LiteSpeed QUIC and HTTP/3 Library v4.0
After about 2 years of strong stability and performance in production, LiteSpeed’s QUIC and HTTP/3 library gets its first major feature enhancement release: lsquic v4.0. Notable enhancements include:
- Support for QUIC version 2
- Version negotiation
- Packet retry for address validation
- Handshake improvements under high packet loss
- Greatly improved QUIC interop results.
Below is the detailed information about the improvements.
QUIC version 2
QUIC version 2 is in draft 10 as of this writing, and will be published as RFC9369 soon. QUIC version 2 is not intended to deprecate version 1. Instead, it is meant to mitigate ossification concerns and exercise the version negotiation mechanisms.
We also plan to release QUIC v2 into the production environment with our commercial server products very soon.
Version Negotiation is pretty much in the same boat as QUIC v2. It is in draft 14, and soon will be published as RFC9368. It updates RFC8999 by defining version negotiation mechanisms that leverage the Version Negotiation packet.
Quote from draft 14:
It is beneficial to avoid additional round trips whenever possible, especially given that most incremental versions are broadly similar to the previous version. This specification also defines a simple version negotiation mechanism which leverages similarities between versions and can negotiate between “compatible” versions without additional round trips.
Version negotiation is a required feature in order to support QUIC v2.
Retry Packet for Address Validation
This feature is defined in RFC9000 section-8.1.2. It is not something new. It has been used in our commercial WebADC product from the very beginning, however this feature was not previously available in the open source lsquic code base. The related code is now published in v4.
Handshake under high packet loss or corruption
In QUIC interop test cases,
handshakecorruption have been two of the toughest tests to pass in our course of improving lsquic interoperability.
The network quality simulated in the test cases is so poor, it is definitely not something a user will come across everyday. However, to make successful handshakes under such conditions, makes a QUIC implementation super resilient to bad network conditions. In the process of testing, many beneficial tweaks have been made, like minimizing server hello return packets, and ACK/PING fine tuning.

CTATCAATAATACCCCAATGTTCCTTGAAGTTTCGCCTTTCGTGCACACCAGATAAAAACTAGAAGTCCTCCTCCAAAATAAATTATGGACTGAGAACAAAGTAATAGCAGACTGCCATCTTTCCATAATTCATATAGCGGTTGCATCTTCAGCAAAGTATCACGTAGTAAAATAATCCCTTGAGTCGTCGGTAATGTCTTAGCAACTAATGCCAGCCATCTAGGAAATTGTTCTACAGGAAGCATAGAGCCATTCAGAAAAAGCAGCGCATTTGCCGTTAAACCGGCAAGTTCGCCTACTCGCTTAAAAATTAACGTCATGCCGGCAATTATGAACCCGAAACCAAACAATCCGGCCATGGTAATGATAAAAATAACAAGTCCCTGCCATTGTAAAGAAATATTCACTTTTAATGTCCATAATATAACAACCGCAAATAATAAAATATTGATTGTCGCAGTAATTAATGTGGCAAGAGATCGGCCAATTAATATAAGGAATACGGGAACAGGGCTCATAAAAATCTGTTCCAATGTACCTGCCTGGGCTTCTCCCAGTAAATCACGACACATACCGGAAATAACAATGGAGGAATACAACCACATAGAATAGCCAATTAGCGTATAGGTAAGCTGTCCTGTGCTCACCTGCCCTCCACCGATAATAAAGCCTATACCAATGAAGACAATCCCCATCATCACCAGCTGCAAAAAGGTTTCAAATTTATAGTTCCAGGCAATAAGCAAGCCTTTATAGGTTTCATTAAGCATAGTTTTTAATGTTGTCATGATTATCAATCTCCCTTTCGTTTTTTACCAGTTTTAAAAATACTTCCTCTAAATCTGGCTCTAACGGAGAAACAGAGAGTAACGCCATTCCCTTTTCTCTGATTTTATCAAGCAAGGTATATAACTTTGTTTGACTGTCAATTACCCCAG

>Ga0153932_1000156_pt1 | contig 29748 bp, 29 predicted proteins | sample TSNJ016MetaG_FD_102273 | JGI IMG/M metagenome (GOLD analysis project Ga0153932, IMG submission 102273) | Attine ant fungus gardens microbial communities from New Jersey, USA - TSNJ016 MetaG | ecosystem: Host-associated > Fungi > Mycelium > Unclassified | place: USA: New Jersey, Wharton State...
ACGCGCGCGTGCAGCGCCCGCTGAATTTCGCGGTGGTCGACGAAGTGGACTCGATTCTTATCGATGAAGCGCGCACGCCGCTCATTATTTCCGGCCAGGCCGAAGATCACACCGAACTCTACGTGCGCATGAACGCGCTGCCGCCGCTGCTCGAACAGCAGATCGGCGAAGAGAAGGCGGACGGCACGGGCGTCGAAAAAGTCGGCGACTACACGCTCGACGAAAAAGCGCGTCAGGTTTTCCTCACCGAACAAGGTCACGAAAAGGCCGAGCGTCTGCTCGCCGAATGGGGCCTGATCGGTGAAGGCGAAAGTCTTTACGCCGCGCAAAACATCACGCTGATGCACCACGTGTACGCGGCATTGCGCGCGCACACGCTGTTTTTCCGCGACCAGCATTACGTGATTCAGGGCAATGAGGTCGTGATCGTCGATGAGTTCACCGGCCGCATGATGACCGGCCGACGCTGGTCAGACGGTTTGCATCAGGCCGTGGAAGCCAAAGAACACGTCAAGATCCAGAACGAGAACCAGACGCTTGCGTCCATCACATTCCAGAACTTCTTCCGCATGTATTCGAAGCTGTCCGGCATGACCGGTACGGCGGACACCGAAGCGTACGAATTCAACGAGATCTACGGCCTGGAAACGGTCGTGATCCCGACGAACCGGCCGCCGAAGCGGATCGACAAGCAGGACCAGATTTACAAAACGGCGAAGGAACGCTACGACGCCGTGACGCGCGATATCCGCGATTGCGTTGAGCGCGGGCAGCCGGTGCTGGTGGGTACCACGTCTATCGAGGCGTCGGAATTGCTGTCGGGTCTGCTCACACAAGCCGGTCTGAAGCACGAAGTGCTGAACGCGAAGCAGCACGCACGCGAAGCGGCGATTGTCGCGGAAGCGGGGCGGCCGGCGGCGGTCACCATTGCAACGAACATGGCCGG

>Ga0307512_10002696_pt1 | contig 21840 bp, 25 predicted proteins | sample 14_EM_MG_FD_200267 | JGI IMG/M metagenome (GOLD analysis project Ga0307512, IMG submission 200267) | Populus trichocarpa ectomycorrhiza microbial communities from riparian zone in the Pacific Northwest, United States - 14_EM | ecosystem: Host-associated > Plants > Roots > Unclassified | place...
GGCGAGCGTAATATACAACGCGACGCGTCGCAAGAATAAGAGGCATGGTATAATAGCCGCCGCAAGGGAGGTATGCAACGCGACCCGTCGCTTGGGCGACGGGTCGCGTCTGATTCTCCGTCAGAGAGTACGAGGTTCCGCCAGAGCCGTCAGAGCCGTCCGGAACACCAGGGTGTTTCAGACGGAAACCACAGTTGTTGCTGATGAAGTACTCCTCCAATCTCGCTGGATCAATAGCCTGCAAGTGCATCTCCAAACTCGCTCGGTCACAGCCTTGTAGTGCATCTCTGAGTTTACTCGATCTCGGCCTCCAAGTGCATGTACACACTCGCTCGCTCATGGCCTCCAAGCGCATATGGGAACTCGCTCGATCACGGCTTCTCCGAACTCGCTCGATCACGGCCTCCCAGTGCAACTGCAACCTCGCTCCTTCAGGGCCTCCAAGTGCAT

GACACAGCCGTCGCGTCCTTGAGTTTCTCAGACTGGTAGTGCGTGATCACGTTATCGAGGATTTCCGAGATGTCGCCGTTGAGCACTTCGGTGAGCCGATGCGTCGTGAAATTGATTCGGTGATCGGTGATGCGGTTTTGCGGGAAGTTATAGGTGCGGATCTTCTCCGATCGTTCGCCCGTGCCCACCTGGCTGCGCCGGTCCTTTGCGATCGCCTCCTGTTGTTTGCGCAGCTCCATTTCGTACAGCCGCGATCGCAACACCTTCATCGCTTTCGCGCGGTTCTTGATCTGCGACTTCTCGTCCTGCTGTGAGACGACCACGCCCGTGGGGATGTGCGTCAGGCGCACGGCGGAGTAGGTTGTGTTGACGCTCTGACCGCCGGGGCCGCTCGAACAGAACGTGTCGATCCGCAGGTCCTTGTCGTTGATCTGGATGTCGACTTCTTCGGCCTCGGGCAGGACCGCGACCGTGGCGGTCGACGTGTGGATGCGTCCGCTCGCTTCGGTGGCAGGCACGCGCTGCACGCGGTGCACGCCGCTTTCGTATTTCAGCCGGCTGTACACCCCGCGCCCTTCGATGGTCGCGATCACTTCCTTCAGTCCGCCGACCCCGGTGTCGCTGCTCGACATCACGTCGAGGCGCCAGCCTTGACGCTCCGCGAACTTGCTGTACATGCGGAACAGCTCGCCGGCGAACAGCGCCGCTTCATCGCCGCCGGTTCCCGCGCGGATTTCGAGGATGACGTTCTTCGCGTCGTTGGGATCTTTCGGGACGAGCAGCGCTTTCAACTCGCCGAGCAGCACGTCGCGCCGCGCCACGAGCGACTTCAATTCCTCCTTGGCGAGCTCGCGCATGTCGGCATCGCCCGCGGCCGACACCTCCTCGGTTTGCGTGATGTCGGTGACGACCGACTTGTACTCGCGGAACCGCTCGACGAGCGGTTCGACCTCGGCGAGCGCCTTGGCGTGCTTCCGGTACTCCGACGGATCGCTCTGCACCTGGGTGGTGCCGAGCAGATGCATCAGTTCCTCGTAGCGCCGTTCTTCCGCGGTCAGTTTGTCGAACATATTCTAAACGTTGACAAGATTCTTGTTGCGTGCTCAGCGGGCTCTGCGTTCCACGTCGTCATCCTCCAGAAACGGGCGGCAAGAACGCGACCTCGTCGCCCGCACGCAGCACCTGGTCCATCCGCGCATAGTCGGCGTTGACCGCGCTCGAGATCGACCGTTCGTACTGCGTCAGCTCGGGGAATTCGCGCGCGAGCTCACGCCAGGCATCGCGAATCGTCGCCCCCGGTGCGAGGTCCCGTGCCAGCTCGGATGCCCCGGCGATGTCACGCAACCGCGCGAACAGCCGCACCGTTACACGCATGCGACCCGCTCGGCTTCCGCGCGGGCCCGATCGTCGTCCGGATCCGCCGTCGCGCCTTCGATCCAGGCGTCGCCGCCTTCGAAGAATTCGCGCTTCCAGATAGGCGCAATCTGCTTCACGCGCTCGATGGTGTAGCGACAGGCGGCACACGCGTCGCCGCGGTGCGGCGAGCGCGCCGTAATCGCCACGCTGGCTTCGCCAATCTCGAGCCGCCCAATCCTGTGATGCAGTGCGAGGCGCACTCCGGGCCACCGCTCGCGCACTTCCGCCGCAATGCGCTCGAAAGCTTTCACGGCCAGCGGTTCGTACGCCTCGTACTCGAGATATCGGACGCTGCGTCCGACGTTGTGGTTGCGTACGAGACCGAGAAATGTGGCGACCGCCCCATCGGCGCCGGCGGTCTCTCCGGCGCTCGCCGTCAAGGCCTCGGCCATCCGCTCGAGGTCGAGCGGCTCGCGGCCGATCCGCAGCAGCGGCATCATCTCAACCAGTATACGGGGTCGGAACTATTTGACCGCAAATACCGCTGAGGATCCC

You can see how much lsquic has been improved in the next section.
QUIC interop improvements
lsquic was in the first batch of open source QUIC implementations. It has been running in production environments for many years, and is both stable and performant. It has not only been used in LiteSpeed products, but also by other third-parties in large scale deployments.
However, lsquic’s interoperability results have not always been the best. This does not mean that lsquic is not as good as the implementations that have better results. It is just that we do not focus on the interop tests. Some tests were not turned on, and some needed minor tweaks.
Since we are making big improvements to lsquic, it is a good time to take this opportunity to improve interoperability with other implementations. Here is the comparison of before and after.
Green is passed, gray is not supported by the client, and red is failure. As you can see, there are only a few red ones left. Those failures mostly are due to client side problems. lsquic now joins ngtcp2 and picoquic in the “passes all interop tests” club.
You can check the full results at https://interop.seemann.io/
The lscquic v4.0 release is a big leap forward in terms of the latest development of the QUIC protocol. The LiteSpeed team is committed to bringing the best QUIC implementation to the public. Stay tuned for what is coming next.